How many "loner overweight" kids are stressed? Treatment Online covers recent discussions: Stress Effects Children's Social Skill, Academic Success. I doubt that anyone is surprised by this but I wish that there were an obvious and practical remedy.
[R]esearchers found that children who have elevated amounts of stress tend to demonstrate lower social skills than classmates without as much stress. They also found that active participation by parents in their child’s academic life results in positive performance in both the long and short term.
They also discuss The Alleged Risks of Psychotherapies; this is not directly about child psychotherapies but it did raise questions for me as to the extent of the evidence-base that exists for them.

Sandy Szwarc of Junk Food Science gives us her usual commonsense take on the topic of diet and related issues in children. She reports that Fitnessgrams (fit report cards) are being implemented in increasing numbers of school systems in the U.S. They claim that academic performance is dependent upon fitness -- Sandy takes a look at those claims and the evidence in: Take home message from school: Kids, spend as little time reading as possible. Sandy also takes a cool-headed look at yet another another diet claimed to be effective for children and teens that is riddled with the assumptions and errors common to most weight-loss studies. Figure Flaws — Did this diet really work?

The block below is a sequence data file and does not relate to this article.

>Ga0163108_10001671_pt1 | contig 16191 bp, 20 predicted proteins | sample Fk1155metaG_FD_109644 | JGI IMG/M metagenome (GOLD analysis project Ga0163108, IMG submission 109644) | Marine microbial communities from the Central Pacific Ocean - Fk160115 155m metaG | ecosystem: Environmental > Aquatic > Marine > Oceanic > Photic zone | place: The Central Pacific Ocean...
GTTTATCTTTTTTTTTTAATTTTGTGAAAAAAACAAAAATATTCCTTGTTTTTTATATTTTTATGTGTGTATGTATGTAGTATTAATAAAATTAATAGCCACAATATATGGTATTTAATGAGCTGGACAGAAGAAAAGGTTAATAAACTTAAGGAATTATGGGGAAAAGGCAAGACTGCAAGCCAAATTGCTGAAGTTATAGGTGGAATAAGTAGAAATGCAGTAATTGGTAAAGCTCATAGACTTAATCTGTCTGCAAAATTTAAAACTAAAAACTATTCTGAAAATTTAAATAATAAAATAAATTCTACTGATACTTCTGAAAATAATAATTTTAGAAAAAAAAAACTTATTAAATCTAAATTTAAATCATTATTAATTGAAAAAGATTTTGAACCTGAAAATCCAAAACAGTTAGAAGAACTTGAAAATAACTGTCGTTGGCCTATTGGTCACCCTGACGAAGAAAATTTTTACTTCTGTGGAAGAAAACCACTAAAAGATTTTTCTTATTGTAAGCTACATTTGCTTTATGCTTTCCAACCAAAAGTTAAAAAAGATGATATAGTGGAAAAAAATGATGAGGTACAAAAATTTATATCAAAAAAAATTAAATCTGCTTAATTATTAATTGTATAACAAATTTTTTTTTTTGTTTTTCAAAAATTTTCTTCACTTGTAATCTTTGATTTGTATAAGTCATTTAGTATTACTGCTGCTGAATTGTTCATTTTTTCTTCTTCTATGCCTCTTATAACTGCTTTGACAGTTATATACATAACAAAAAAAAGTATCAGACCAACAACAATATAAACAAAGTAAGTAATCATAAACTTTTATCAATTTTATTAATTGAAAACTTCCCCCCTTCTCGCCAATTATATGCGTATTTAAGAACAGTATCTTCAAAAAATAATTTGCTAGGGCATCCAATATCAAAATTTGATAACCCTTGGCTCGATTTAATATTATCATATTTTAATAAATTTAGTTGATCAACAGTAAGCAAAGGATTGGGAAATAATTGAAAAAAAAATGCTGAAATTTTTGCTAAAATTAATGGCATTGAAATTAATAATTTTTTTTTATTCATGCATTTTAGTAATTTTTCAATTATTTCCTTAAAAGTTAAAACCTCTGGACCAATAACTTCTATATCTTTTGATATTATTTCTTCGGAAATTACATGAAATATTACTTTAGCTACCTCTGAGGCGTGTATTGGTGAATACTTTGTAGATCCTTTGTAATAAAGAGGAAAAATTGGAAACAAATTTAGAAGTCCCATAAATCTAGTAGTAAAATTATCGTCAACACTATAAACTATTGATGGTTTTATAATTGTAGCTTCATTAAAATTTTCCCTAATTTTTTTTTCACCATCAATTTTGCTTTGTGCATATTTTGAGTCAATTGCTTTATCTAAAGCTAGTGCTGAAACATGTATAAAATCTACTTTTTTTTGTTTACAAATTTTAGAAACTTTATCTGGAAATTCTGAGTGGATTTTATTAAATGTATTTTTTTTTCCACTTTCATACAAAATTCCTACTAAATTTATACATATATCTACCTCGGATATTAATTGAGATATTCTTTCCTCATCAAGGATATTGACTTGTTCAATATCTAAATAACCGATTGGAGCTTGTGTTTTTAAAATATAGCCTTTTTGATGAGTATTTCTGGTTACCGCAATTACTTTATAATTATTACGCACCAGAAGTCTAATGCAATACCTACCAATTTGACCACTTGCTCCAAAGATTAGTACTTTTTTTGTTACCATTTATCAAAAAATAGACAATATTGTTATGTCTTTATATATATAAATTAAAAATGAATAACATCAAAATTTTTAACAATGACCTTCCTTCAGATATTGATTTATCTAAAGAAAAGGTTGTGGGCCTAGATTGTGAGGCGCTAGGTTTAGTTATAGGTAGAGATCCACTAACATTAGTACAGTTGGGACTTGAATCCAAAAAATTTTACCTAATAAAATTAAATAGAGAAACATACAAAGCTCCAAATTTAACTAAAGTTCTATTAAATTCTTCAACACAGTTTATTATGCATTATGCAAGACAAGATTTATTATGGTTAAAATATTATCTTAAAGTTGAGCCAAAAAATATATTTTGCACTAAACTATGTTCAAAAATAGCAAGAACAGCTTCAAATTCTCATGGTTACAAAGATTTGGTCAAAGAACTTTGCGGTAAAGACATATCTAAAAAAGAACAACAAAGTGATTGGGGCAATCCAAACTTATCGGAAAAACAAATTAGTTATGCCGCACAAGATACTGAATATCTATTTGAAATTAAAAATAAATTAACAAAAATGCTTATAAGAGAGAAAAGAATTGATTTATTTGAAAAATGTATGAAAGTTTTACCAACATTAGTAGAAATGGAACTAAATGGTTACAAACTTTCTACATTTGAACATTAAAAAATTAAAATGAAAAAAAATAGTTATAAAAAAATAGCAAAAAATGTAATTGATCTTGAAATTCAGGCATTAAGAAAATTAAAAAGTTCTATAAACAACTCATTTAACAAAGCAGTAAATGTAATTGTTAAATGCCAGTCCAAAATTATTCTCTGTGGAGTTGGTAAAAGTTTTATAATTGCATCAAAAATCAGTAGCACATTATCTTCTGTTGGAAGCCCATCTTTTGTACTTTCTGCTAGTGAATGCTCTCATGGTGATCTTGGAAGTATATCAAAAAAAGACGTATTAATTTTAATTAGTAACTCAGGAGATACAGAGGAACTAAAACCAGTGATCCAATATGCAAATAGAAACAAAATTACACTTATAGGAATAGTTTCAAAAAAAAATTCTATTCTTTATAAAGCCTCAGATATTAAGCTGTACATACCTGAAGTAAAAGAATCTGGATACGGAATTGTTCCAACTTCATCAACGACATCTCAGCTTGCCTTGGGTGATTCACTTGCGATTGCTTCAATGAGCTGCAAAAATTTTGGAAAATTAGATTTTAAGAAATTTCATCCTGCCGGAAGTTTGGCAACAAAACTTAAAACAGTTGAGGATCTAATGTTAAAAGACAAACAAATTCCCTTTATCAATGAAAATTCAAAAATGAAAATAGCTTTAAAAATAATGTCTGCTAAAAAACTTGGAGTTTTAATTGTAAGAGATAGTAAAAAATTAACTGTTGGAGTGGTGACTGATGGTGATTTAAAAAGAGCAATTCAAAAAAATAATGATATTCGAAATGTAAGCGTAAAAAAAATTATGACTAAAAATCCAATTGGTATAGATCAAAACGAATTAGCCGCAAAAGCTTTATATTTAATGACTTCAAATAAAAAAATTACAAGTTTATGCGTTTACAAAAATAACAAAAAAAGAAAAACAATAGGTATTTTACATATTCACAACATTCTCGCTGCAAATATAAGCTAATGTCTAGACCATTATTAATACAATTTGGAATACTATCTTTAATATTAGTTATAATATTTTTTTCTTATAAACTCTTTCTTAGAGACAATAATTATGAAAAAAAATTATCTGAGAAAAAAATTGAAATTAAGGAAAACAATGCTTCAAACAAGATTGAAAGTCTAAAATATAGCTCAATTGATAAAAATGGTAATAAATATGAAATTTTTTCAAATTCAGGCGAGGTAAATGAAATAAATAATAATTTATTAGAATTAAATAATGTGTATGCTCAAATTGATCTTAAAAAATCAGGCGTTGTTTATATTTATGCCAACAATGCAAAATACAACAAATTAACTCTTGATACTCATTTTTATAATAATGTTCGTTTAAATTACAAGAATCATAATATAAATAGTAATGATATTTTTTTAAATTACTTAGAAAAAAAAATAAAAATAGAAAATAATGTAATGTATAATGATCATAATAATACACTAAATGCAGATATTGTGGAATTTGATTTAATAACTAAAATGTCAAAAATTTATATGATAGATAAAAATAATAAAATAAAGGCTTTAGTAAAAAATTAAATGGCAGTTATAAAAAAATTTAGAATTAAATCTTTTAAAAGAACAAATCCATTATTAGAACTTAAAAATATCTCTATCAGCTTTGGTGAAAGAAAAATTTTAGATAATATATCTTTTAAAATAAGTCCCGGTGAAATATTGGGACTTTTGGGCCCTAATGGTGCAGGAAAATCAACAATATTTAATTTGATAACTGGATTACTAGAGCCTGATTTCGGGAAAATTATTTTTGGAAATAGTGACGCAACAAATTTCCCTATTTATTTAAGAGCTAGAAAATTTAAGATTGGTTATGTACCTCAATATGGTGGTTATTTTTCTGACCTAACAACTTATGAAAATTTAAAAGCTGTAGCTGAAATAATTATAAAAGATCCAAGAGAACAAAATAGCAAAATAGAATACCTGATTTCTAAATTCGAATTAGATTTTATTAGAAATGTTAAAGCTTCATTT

Dr Scott of Just Practicing is familiar with both inundation, overwhelm and false promises. He has a startling announcement, he's had Enough.